Of all the Caribbean islands, Barbados is probably one of the best-known and best-loved amongst sunseekers. Between its year-round sunshine, palm-fringed white sand beaches and luxurious hotels, there’s not much to dislike. But how well do you really know this tropical island escape? Sure, you know it’s the easternmost Caribbean island, that it was part of the British Empire until 1966 and that its colourful capital Bridgetown is a UNESCO World Heritage Site. But we’ll wager there’s plenty you don’t know. Looking to brush up on a few more fun facts? Here are seven interesting facts about Barbados you probably haven’t heard before.
Interesting Facts About Barbados
1. Barbados produces the world’s oldest rum
It’s also arguably the world’s best rum. Barbados has been producing rum for over 350 years. The Barbadians who first distilled rum called it ‘Kill-Devil’. Mount Gay Rum is the world’s oldest rum distillery and has been in operation since 1703. Sir John Gay, then a respected businessman, and a fellow called John Sober inherited the distillery and refined the process to create a complex and unique rum that people still enjoy today.
Today Mount Gay Rum produces five different rums, as well as a limited-edition release crafted from the oldest reserves of the distillery. There are only 12,000 of these bottles available, each priced at $200. You can take a tour of the distillery too.
2. There’s a street named after its most famous celebrity
R&B singing sensation Rihanna is possibly the most famous Barbadian of all time. She was born Robyn Fenty in February 1988 in St Michael Parish and grew up in Bridgetown. In 2017, as part of the Independence Day celebrations, authorities renamed Westbury New Road – where she lived – Rihanna Drive. Rihanna attended the re-christening in person too.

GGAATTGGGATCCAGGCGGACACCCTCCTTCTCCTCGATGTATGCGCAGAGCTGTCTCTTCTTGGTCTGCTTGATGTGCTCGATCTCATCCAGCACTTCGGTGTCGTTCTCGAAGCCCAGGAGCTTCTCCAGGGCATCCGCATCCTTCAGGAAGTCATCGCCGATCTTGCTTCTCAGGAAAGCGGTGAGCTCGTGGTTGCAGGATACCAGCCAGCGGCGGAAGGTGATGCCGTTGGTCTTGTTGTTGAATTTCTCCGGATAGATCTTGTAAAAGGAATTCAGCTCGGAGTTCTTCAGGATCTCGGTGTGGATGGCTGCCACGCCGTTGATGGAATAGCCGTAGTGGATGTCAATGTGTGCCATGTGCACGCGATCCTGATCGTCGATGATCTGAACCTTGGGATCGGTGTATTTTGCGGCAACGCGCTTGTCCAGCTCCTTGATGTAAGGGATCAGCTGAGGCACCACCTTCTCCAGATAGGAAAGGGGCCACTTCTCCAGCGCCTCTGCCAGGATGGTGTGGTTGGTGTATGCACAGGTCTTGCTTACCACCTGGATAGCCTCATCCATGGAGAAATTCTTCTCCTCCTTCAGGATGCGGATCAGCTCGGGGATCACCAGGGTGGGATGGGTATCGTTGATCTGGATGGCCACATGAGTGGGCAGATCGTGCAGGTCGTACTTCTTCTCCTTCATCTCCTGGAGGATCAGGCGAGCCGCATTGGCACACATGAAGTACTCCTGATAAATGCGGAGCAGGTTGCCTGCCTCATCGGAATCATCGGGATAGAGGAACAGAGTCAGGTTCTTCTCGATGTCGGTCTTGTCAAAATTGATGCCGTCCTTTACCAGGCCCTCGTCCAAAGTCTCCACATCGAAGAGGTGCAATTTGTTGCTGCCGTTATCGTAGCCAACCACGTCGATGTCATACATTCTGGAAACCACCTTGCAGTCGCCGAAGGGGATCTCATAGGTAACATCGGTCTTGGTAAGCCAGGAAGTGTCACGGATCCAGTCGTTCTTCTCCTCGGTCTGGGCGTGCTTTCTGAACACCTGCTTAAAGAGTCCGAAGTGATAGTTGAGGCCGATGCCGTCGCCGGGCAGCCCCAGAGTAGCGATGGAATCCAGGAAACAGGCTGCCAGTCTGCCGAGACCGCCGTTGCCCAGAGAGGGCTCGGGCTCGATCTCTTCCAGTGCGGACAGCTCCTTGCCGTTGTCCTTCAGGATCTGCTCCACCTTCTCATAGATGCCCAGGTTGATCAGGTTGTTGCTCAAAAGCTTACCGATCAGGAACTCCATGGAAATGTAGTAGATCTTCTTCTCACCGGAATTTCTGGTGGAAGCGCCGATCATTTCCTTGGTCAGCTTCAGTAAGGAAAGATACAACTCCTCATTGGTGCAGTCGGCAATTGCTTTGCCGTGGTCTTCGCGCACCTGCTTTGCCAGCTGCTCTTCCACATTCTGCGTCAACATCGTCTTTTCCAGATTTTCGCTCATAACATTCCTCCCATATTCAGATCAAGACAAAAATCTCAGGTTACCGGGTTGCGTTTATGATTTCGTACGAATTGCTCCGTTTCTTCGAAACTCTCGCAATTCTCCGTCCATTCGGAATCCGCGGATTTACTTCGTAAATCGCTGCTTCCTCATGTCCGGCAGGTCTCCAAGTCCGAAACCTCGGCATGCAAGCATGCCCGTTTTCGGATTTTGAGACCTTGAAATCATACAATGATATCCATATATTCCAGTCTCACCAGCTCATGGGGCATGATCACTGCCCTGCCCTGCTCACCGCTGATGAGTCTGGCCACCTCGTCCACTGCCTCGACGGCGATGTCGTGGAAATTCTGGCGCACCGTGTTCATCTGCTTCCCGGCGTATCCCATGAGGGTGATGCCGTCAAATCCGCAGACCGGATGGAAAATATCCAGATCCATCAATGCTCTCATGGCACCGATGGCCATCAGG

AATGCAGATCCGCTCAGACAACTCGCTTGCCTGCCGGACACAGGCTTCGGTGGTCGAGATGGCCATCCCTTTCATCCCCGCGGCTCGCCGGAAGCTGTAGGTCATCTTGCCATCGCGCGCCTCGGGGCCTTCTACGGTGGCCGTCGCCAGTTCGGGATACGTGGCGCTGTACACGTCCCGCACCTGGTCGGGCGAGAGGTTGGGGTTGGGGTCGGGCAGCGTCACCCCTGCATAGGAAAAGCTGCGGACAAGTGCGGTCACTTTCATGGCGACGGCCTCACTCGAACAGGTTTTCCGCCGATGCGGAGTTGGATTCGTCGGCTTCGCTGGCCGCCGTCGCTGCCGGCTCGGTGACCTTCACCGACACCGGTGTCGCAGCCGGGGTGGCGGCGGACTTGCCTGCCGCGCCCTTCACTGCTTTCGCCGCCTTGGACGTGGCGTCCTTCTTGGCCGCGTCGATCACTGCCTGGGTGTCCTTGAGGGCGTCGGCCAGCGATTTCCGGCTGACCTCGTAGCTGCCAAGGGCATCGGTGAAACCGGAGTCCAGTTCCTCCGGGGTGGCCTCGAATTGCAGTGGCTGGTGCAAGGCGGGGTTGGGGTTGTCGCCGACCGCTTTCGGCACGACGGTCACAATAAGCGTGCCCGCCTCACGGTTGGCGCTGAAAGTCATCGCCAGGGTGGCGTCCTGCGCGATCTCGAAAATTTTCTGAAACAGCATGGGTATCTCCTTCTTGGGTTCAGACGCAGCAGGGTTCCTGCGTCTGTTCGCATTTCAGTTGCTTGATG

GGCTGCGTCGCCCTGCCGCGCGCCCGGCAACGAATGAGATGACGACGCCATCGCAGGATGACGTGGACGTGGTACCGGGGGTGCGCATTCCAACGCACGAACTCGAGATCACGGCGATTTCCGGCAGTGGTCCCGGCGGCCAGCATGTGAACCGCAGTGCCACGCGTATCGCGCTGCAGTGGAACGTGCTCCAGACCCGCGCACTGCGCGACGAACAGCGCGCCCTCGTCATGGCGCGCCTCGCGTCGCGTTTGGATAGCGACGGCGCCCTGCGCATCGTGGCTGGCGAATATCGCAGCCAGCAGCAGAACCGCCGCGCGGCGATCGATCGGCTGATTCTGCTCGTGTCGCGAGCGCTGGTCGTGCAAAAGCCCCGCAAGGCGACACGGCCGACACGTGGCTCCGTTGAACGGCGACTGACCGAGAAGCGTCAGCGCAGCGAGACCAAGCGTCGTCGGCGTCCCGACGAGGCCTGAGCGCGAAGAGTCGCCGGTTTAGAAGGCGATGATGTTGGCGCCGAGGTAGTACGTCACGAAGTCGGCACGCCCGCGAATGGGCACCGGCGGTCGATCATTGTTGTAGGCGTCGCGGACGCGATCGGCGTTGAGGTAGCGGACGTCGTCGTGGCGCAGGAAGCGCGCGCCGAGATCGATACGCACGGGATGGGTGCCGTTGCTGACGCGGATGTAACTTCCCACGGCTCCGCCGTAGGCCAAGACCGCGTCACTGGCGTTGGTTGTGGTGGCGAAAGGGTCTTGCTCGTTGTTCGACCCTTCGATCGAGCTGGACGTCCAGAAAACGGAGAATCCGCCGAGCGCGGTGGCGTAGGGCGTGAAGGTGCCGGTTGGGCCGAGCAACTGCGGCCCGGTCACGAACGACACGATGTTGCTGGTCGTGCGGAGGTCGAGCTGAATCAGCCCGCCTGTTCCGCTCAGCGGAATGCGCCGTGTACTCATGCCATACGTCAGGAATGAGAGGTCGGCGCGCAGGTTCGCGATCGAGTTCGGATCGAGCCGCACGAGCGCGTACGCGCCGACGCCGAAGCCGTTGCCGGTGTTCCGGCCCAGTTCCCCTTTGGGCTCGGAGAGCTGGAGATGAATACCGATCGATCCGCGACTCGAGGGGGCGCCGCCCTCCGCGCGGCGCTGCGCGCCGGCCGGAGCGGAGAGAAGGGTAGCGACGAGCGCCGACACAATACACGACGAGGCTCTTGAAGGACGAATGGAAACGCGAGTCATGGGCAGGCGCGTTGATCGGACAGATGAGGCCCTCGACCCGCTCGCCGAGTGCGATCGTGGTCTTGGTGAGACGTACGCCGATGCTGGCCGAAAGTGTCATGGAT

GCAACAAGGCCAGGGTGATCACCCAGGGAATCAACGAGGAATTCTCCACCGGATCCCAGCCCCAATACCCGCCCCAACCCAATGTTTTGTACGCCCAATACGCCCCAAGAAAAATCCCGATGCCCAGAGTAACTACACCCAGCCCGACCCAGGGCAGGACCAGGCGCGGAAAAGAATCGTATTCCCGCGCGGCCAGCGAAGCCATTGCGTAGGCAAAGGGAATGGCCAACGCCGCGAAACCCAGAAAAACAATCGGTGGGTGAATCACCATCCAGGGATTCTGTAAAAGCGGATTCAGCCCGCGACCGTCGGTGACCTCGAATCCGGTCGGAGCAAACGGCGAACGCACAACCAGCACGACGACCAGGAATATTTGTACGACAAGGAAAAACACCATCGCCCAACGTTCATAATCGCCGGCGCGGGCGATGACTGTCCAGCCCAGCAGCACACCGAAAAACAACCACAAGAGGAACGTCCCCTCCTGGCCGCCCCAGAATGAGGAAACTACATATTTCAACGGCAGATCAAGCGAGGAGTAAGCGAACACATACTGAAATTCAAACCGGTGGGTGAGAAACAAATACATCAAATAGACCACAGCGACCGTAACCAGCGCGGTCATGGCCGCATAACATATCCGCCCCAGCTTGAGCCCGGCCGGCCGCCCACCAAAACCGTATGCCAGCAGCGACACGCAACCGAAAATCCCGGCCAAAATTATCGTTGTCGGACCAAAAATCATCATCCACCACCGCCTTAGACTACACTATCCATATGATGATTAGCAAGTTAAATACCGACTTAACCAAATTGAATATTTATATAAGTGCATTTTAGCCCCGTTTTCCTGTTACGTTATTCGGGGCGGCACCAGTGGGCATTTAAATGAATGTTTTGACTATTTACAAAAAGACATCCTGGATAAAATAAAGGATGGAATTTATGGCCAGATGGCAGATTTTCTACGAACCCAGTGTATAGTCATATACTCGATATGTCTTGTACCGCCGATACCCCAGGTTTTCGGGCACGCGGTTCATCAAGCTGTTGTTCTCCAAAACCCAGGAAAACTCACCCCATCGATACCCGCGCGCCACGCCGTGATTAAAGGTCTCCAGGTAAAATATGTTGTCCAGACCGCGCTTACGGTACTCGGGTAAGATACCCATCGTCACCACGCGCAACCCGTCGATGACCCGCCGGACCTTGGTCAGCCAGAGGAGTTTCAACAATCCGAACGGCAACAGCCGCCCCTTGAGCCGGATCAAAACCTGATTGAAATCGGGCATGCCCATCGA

She’s so popular, in fact, that in 2020 there were calls for her to replace the Queen as the next head of state, when the Caribbean island becomes a republic in September 2021.
3. Concorde was a fan
Barbados was the only holiday destination to have a scheduled flight with Concorde. It made over 7,000 trips to the island, carrying sun-seekers and celebs like Elton John and Mick Jagger across the Atlantic in less than five hours. Flights stopped when Concorde was decommissioned in 2003, but there’s a fascinating museum in the international airport – Grantley Adams.
Inside the Barbados Concorde Experience, you can see 18 Concordes, including the British Airways aircraft G-BOAE. You can even give flying one a go, with a simulator that includes an ultra-realistic runway screen.
4. The Portuguese named it
The Portuguese were the first to ‘discover’ Barbados. Pedro a Campos, the man who founded it, named the island Los Barbados, which means ‘bearded ones’. It’s assumed that the name came from the abundance of fig trees on the island at the time, which have beard-like hanging roots.
5. Surfers love it
When most people talk about the beaches in Barbados, they’re referring to the still, warm waters on the west coast that face the Caribbean Sea. ‘Like a bath!’, they’ll say. Head to the east coast of the island and it’s a different story. Here, it’s open to the aggressive Atlantic ocean which means big waves.The shores are more rugged, the beaches unspoiled and the surf is consistently excellent.
Halfway along the coast, you’ll find the fishing village of Bathsheba. It’s home to Barbados’ most famous wave, Soup Bowl. Pro surfer Kelly Slater has put it in his top 3 waves in the world. It hosts the Barbados National Surf Championship every November too.
6. As well as wildlife…
There are over 270 bird species in Barbados – not bad for a country one of the smallest countries in the world! However, only one is endemic, 17 were introduced by humans and the remaining 178 are considered rare or accidental. All over the island, you’ll run into tiny mischievous monkeys called the Barbados Green Monkey. The monkeys originally came from Senegal and Gambia.
Around 325 of the country is now agricultural land. Before it was settled, the whole territory was covered in dense rainforest. Today, you’ll find the densest rainforest in the country’s interior.
7. It’s a cricket capital
Cricket is huge in Barbados. Some of the world’s most famous cricket players hailed from the island, including Desmond Haynes, Sir Clyde Walcott, Sir Everton Weekes, Sir Frank Worrell, Gordon Greenidge, and Charlie Griffith. Sir Garfield Sobers earned the nickname ‘King Cricket’ in 1966 for his outstanding performance against England. He was selected as one of the five Wisden Cricketers of the Century in 2000.
You’ll find it all over the country – on the beach, cricket fields and even on the street. There’s a staggering 160 cricket clubs on an island (which is only 166 square miles). Barbados’s most famous cricket grounds are called the Kensington Oval. If you’re looking to catch a game, the domestic season begins in May and ends in December, while the international season begins in March and ends in June.